London, UK 9th April 2008 - A survey by Infosecurity Europe of 757 organisations has found that 75% think their applications contain security holes that can be exploited by criminals. Further, interviews conducted by Infosecurity Europe with a panel of 20 Chief Security Officers (CSOs) of large enterprises on the topic revealed that they are very concerned about the security of application code. They were especially concerned about the work carried out by developers working on mission critical web applications outsourced to third parties. Many of them said that they would welcome an initiative to raise awareness of security amongst the developer community and change their behaviour to make secure software applications a priority.

According to Professor Howard A. Schmidt, Director, Fortify Software and former Cyber Security Adviser to the White House, "this figure of three quarters of organisations having security holes based on application vulnerabilities, while dramatic, is unfortunately not that surprising. When organisations develop applications, quality is one of the highest priorities but security vulnerabilities are seldom recognized or fixed. Priority is often given to delivering application features and business benefits without the understanding of fundamental coding errors that lead to security issues. Cybercriminals are targeting applications to steal money and information, and they know all too well how to exploit vulnerabilities not only in commercial software but are also very adept in finding security holes in applications that are developed "in house". Business leaders need to set in place business software assurance processes including development practices designed to ensure that their applications are secure to protect the data of citizens, customers and shareholders from the new wave of threats from cybercriminals."

At Infosecurity Europe 2008 the subject of cybercrime and application security will be covered in a number of keynotes and seminars. In the interactive theatre, Fortify Software will present their new documentary, “The New Face of Cybercrime”. Visitors can be among the first to watch this groundbreaking feature. Directed by Academy Award®-nominated filmmaker Frederic Golding, it highlights the impact cybercrime has on consumers and businesses, and is tipped to win awards at independent film festivals this year. The film will be followed by an interactive panel debate led by Professor Schmidt, who also sits on Fortify Software’s Board of Directors.

The main focus of the film is to emphasis that the criminal, as well as the crime, has evolved. Where hackers were once young nerds who did it for fun or experimentation, now e-crime is the domain of organised gangs, often from Eastern Europe or China, who simply want to make money. Gone is any desire to embarrass website owners or just cause mindless e-vandalism. It's no longer an ego boost or a method of earning bragging rights. It’s just about the cash. Their main targets are ecommerce web sites and the customer databases behind them. Databases that hold credit card numbers, expiry dates, PINs, addresses, and everything else that’s needed to empty a victim’s bank account. In many cases, the data isn’t used directly by the hackers, but is sold to other gangs.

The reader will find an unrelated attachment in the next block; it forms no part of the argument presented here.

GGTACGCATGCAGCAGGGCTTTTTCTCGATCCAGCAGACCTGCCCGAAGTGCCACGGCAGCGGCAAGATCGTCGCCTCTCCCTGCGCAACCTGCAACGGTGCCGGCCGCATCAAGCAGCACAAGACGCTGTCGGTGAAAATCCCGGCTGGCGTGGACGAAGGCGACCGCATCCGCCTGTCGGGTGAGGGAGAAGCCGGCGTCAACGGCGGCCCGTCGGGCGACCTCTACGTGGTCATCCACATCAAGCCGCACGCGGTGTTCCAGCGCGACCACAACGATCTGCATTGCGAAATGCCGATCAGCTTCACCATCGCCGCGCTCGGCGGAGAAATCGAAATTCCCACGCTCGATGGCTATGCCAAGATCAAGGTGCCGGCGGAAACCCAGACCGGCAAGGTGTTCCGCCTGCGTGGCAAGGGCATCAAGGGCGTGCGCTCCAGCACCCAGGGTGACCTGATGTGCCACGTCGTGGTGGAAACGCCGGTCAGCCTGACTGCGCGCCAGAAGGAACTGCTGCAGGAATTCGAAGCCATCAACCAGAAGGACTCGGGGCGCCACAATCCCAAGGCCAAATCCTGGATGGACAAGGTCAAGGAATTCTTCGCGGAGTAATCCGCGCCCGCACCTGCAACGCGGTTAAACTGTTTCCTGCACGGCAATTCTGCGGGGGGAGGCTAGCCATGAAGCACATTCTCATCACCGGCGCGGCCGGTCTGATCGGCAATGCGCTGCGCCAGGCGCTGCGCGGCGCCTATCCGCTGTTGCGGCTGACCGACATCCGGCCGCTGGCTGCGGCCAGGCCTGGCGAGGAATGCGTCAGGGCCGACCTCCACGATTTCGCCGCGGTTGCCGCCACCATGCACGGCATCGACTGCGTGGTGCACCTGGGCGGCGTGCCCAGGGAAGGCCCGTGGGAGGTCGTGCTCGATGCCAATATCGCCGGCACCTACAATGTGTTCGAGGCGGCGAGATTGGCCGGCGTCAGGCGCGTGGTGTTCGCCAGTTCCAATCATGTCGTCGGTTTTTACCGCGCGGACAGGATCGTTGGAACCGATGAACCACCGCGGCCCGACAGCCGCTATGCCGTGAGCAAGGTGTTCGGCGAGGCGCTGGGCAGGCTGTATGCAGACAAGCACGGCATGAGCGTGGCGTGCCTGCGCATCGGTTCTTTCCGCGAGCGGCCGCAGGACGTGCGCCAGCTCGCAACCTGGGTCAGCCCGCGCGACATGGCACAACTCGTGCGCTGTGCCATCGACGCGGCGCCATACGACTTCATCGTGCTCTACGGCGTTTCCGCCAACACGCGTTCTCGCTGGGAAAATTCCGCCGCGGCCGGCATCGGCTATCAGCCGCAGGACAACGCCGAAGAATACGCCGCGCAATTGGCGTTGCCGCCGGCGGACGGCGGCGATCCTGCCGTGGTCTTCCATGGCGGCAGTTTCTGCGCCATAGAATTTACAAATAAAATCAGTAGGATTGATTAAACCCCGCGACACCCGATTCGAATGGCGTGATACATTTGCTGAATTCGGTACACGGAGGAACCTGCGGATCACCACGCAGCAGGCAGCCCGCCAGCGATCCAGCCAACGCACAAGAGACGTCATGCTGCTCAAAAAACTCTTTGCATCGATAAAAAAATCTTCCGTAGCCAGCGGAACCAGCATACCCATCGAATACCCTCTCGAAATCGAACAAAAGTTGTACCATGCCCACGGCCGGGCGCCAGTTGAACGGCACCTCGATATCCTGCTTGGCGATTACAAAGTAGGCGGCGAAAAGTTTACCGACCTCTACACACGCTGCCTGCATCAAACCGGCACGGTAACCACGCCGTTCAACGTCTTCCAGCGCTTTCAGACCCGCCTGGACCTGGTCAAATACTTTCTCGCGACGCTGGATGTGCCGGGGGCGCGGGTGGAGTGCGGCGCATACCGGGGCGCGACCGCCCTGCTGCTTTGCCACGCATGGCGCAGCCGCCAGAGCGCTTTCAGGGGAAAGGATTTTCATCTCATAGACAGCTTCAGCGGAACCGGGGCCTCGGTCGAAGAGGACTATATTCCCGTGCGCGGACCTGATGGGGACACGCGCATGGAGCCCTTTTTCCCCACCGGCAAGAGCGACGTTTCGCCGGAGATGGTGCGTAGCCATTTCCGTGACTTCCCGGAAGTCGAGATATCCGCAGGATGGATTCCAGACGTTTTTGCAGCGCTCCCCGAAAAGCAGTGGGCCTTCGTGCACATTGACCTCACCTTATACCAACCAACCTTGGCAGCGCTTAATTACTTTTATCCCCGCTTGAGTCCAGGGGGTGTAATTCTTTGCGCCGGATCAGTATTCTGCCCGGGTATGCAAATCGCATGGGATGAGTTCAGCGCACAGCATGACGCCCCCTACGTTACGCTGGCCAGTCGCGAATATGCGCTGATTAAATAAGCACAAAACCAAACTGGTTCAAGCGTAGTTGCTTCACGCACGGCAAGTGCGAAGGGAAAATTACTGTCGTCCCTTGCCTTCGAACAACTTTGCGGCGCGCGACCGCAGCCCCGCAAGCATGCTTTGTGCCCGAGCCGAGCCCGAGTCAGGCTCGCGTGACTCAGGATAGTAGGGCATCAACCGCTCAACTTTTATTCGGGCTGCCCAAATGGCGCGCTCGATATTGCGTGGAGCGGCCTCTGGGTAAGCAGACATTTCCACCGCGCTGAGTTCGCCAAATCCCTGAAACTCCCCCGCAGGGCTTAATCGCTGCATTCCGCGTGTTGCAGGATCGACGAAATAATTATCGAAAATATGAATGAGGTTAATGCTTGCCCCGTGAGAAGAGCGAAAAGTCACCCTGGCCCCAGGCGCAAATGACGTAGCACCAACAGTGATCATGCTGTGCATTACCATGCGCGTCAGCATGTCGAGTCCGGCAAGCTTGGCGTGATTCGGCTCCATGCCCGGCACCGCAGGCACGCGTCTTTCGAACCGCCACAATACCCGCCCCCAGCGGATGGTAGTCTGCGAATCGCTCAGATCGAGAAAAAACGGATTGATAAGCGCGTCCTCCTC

“Today's cybercriminals are highly sophisticated”, says Richard Kirk, VP EMEA for Fortify. “Their technical expertise is extremely good, as is their knowledge of the systems they're trying to break into. They know the thresholds at which an online ordering system will seek additional verification of a customer's identity, and take care to stay below it when placing fake orders. They also have at their disposal the resources of large organised crime gangs who are fully aware that the world's police forces are woefully under-resourced for tracking down internet fraudsters. In the panel debate we will discuss the solutions to the problem of cyber-crime and application security.”

Claire Sellick, Event Director, Infosecurity Europe said, “The internet is here to stay, as is internet crime. With the relentless move online by all sorts of business and government agencies, e-crime will continue to evolve. As more coffee shops and libraries offer free, anonymous WiFi access, tracking down cybercriminals will get harder. So as hackers evolve, so must your efforts to defeat them.”

Infosecurity Europe is the number one event dedicated to information security. With over 300 exhibitors, the event is the most comprehensive showcase for the most diverse range of new and innovative products and services from the World's top information security experts and vendors. The event enables security professionals and business managers to establish a commercial justification for information security, refine their security policies and select the most appropriate solutions to support their security strategy in order to safeguard their company's reputation and assets. Over 11,000 visitors are expected to attend this year's event with many travelling from overseas to participate in the FREE education programme that addresses both strategic and technical issues. It draws on the skills and experience of senior end users, technical experts and real world case studies. Infosecurity Europe takes place at the Grand Hall, Olympia, London from 24th to 26th April 2007.

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